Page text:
At this point all of our Leaf Out observations for the year have been collected. A huge thanks once again to all who participated. As you can see from the map, folks from all over New England took part.
You can also interact with the map on the New England Leaf Out Project site.
One of our ongoing challenges with this project is developing visual presentations to explain complex issues. Climate change is an overwhelming, scary concept. The web of plants and animals interacting in an ecosystem quickly gets tangled in complexity. Trying to cram all this into your head at the same time, and even understand it well enough to think about how climate change might affect the ecosystem… well that can seem like sheer lunacy.
But this doesn’t have to be impossible. We know that we can take in incredibly complex amount of information visually. A trend we might labor to decipher in a column of numbers sticks out like a sore thumb when seen as a graph. We also know that interaction is a powerful tool when learning about behaviors and relationships. The ability to manipulate something while observing how its responds …
One of the things we want to use this space for is sharing resources that have inspired us or that we’ve found useful. I think it’s fitting to lead off that series with eBird from the Cornell Lab of Ornithology and the National Audubon Society.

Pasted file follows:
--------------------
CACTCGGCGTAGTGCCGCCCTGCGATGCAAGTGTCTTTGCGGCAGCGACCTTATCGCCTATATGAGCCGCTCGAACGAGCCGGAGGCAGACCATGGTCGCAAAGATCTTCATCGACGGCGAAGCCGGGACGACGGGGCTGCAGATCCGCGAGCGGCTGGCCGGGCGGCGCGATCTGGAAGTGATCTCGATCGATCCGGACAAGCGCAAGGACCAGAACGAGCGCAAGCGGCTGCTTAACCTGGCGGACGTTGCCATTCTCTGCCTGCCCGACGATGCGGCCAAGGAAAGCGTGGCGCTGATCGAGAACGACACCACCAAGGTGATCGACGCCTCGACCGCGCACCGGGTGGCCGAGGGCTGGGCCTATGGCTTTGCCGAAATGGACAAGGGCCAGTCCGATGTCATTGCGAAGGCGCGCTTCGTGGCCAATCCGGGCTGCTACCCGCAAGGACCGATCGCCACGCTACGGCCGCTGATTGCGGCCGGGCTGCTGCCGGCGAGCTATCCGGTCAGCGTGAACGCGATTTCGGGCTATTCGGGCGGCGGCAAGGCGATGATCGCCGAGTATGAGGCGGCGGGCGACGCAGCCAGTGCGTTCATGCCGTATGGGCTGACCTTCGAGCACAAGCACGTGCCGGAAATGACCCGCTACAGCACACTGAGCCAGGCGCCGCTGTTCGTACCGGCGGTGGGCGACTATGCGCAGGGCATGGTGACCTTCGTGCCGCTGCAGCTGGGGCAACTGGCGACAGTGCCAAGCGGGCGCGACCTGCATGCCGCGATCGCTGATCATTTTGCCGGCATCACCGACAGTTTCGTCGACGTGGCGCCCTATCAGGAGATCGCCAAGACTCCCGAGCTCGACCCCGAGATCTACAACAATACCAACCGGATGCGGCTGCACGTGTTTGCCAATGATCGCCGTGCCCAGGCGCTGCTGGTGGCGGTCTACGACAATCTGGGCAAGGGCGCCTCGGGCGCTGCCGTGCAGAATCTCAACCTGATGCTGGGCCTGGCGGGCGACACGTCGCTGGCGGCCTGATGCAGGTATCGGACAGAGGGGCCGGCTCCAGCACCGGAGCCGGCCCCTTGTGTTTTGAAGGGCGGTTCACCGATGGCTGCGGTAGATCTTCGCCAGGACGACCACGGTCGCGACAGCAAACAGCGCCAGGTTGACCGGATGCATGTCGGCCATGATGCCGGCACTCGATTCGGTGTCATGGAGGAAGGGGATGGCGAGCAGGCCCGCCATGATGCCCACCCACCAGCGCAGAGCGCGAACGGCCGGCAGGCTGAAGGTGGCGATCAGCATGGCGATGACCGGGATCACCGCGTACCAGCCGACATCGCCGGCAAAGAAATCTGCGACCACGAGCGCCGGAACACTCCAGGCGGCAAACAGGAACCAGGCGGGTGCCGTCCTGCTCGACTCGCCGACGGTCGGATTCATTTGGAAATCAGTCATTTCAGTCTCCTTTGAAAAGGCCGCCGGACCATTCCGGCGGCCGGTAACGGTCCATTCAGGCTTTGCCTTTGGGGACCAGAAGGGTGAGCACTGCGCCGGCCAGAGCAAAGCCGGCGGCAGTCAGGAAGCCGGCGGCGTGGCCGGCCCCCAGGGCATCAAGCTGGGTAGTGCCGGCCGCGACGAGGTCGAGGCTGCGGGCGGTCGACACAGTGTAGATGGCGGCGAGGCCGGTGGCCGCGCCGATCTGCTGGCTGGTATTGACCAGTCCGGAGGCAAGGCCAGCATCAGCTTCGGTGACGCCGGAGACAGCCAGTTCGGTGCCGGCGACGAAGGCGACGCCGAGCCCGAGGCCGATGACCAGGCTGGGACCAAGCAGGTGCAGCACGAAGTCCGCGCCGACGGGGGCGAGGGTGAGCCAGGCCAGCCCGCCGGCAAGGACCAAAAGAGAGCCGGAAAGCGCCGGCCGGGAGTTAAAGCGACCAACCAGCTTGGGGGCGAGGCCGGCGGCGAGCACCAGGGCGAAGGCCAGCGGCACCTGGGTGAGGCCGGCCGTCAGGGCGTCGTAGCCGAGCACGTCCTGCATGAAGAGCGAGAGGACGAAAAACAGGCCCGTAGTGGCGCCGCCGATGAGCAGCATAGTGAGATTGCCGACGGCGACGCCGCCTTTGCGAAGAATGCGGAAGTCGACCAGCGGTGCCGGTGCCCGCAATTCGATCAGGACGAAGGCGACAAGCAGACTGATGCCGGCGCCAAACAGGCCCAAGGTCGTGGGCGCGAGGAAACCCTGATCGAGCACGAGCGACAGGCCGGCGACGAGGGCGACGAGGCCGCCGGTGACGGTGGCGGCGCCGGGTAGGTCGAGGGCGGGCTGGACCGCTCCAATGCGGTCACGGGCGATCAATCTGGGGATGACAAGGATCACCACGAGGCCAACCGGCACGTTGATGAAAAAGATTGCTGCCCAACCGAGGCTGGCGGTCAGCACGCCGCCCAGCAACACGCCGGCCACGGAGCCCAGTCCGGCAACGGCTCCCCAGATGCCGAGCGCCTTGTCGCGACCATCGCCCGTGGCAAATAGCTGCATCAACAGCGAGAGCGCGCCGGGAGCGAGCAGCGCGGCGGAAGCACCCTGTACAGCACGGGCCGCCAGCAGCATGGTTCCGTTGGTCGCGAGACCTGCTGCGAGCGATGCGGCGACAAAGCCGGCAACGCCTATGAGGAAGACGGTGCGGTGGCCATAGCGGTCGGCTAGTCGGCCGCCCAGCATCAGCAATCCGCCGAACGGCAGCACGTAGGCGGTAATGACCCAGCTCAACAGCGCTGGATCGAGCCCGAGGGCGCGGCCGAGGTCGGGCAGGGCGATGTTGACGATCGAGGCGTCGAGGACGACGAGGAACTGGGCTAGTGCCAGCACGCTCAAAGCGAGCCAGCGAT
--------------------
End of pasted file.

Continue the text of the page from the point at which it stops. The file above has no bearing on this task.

eBird is a revolutionary citizen-science project that was an inspiration for Field Station from the start. A vast community of birders uses the eBird website to enter their observations. The submissions are reviewed and the data combined with many years of past reports from all across the continent.
eBird’s goal is to maximize the utility and accessibility of the vast numbers of bird observations made each year by recreational and professional bird watchers. It is amassing one of the largest and fastest growing biodiversity data resources in existence. For example, in March 2012, participants reported more than 3.1 million bird …